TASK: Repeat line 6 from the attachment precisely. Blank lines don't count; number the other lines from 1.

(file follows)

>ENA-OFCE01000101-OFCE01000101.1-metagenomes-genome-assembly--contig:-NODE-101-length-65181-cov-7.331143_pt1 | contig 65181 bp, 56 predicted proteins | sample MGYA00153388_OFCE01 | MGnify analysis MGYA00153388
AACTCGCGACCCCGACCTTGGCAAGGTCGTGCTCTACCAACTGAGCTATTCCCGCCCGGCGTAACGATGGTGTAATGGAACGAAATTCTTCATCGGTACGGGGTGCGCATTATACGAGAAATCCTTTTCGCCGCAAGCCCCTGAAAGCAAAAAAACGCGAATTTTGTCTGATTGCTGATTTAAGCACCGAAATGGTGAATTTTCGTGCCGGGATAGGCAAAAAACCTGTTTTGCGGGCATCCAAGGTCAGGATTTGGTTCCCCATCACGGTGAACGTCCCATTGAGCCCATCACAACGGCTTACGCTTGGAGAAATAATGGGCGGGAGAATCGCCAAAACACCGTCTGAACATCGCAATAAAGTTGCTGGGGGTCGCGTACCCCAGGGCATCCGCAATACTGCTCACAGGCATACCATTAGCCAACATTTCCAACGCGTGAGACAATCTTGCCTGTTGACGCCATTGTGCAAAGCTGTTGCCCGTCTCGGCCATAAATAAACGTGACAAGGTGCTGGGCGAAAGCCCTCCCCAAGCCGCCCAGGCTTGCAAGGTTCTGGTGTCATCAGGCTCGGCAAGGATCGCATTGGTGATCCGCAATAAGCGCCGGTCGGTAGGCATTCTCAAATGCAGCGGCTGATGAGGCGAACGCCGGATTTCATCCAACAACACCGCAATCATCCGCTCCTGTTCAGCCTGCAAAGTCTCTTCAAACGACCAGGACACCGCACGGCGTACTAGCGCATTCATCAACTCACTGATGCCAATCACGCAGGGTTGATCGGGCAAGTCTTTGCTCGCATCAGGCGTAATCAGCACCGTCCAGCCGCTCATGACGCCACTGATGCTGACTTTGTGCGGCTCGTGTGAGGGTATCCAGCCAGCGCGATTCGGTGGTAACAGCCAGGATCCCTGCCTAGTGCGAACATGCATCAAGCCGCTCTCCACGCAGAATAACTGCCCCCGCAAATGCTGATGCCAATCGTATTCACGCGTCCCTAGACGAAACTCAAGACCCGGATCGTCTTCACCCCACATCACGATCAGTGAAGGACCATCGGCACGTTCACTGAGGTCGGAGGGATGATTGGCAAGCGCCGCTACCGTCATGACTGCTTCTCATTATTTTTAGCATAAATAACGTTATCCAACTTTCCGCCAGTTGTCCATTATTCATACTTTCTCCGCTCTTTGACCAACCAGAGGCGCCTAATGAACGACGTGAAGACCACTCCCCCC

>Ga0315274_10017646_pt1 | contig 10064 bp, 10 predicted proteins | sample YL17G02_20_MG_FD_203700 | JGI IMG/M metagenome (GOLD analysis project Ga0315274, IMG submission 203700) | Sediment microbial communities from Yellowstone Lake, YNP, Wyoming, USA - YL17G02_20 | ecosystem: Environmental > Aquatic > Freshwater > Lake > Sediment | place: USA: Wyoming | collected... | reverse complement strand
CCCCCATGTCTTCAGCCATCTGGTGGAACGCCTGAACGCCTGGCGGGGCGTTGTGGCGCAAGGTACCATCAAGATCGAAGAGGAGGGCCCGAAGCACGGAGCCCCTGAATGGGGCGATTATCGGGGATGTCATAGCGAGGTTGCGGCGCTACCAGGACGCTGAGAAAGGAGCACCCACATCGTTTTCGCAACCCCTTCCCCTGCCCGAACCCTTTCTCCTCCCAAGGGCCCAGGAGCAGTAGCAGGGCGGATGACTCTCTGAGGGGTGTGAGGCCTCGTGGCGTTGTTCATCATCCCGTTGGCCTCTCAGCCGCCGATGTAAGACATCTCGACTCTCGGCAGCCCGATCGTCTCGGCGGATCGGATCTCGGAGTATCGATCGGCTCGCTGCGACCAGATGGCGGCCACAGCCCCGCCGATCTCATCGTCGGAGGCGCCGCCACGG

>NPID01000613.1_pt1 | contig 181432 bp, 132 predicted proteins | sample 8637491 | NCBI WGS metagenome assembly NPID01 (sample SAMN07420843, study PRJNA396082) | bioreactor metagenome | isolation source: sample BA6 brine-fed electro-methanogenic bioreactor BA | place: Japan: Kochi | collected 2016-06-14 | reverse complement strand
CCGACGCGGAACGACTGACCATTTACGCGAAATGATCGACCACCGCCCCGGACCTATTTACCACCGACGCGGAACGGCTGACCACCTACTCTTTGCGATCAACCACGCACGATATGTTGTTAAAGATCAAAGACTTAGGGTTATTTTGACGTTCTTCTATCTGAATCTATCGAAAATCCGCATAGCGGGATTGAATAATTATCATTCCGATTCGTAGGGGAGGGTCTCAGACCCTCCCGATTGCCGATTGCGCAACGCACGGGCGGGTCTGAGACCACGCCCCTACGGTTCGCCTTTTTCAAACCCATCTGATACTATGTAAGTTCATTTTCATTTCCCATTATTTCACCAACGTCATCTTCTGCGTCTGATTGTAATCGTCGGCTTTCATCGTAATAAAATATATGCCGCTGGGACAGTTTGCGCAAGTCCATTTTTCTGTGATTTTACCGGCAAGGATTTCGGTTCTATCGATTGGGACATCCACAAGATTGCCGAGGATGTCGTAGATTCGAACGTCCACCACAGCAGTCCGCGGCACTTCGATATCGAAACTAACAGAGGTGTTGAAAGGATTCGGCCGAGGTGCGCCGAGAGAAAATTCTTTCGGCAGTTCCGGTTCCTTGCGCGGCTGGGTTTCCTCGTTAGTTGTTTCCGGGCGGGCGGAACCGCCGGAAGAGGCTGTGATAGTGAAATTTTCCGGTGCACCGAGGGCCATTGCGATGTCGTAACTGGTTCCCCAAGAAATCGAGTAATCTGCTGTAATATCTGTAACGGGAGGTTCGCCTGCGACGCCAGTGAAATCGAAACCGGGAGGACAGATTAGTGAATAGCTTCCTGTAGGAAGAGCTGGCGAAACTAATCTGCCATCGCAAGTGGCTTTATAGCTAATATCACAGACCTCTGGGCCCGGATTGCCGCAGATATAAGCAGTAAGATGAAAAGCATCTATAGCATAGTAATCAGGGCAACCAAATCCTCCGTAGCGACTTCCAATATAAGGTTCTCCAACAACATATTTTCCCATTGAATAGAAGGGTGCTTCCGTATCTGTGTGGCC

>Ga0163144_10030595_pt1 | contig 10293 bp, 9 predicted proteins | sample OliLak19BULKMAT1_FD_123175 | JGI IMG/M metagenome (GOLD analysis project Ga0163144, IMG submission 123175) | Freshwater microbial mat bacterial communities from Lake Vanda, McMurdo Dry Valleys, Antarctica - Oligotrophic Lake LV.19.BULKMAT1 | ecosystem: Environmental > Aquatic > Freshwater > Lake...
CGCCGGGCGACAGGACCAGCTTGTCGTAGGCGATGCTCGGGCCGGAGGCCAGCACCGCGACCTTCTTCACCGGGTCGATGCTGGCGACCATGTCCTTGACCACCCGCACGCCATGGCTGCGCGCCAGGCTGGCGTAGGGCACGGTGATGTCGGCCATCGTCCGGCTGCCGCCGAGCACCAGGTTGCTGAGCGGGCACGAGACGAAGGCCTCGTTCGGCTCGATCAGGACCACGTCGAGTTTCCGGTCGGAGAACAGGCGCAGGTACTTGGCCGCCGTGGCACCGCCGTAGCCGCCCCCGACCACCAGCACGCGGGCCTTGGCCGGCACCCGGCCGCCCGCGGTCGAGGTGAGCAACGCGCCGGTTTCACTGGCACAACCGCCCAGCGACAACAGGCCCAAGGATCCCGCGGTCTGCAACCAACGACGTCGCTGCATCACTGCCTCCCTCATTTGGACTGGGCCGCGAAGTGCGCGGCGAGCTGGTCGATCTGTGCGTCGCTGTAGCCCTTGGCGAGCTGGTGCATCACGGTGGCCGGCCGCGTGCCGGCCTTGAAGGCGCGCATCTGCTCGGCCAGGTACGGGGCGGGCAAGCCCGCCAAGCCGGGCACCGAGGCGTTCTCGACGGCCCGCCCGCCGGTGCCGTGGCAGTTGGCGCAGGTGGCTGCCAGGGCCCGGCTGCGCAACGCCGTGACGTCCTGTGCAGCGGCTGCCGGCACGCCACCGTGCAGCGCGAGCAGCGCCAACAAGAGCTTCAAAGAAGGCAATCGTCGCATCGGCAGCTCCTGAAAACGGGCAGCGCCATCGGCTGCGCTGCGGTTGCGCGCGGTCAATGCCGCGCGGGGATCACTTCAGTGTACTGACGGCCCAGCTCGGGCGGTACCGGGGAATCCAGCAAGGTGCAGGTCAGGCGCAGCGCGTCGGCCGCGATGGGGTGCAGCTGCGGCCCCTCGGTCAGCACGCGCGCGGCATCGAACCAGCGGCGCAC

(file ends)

CCGACGCGGAACGACTGACCATTTACGCGAAATGATCGACCACCGCCCCGGACCTATTTACCACCGACGCGGAACGGCTGACCACCTACTCTTTGCGATCAACCACGCACGATATGTTGTTAAAGATCAAAGACTTAGGGTTATTTTGACGTTCTTCTATCTGAATCTATCGAAAATCCGCATAGCGGGATTGAATAATTATCATTCCGATTCGTAGGGGAGGGTCTCAGACCCTCCCGATTGCCGATTGCGCAACGCACGGGCGGGTCTGAGACCACGCCCCTACGGTTCGCCTTTTTCAAACCCATCTGATACTATGTAAGTTCATTTTCATTTCCCATTATTTCACCAACGTCATCTTCTGCGTCTGATTGTAATCGTCGGCTTTCATCGTAATAAAATATATGCCGCTGGGACAGTTTGCGCAAGTCCATTTTTCTGTGATTTTACCGGCAAGGATTTCGGTTCTATCGATTGGGACATCCACAAGATTGCCGAGGATGTCGTAGATTCGAACGTCCACCACAGCAGTCCGCGGCACTTCGATATCGAAACTAACAGAGGTGTTGAAAGGATTCGGCCGAGGTGCGCCGAGAGAAAATTCTTTCGGCAGTTCCGGTTCCTTGCGCGGCTGGGTTTCCTCGTTAGTTGTTTCCGGGCGGGCGGAACCGCCGGAAGAGGCTGTGATAGTGAAATTTTCCGGTGCACCGAGGGCCATTGCGATGTCGTAACTGGTTCCCCAAGAAATCGAGTAATCTGCTGTAATATCTGTAACGGGAGGTTCGCCTGCGACGCCAGTGAAATCGAAACCGGGAGGACAGATTAGTGAATAGCTTCCTGTAGGAAGAGCTGGCGAAACTAATCTGCCATCGCAAGTGGCTTTATAGCTAATATCACAGACCTCTGGGCCCGGATTGCCGCAGATATAAGCAGTAAGATGAAAAGCATCTATAGCATAGTAATCAGGGCAACCAAATCCTCCGTAGCGACTTCCAATATAAGGTTCTCCAACAACATATTTTCCCATTGAATAGAAGGGTGCTTCCGTATCTGTGTGGCC